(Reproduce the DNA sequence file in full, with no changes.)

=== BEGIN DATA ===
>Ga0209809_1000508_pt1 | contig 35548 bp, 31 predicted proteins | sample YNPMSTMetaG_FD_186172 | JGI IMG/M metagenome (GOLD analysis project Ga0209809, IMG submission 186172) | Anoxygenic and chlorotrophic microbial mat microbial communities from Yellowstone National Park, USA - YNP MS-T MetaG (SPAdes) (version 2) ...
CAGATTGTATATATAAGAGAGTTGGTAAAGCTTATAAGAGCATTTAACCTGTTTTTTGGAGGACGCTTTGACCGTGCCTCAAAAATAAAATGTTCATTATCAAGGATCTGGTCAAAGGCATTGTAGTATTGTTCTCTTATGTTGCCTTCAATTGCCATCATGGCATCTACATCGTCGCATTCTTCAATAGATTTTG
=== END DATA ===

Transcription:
>Ga0209809_1000508_pt1 | contig 35548 bp, 31 predicted proteins | sample YNPMSTMetaG_FD_186172 | JGI IMG/M metagenome (GOLD analysis project Ga0209809, IMG submission 186172) | Anoxygenic and chlorotrophic microbial mat microbial communities from Yellowstone National Park, USA - YNP MS-T MetaG (SPAdes) (version 2) ...
CAGATTGTATATATAAGAGAGTTGGTAAAGCTTATAAGAGCATTTAACCTGTTTTTTGGAGGACGCTTTGACCGTGCCTCAAAAATAAAATGTTCATTATCAAGGATCTGGTCAAAGGCATTGTAGTATTGTTCTCTTATGTTGCCTTCAATTGCCATCATGGCATCTACATCGTCGCATTCTTCAATAGATTTTG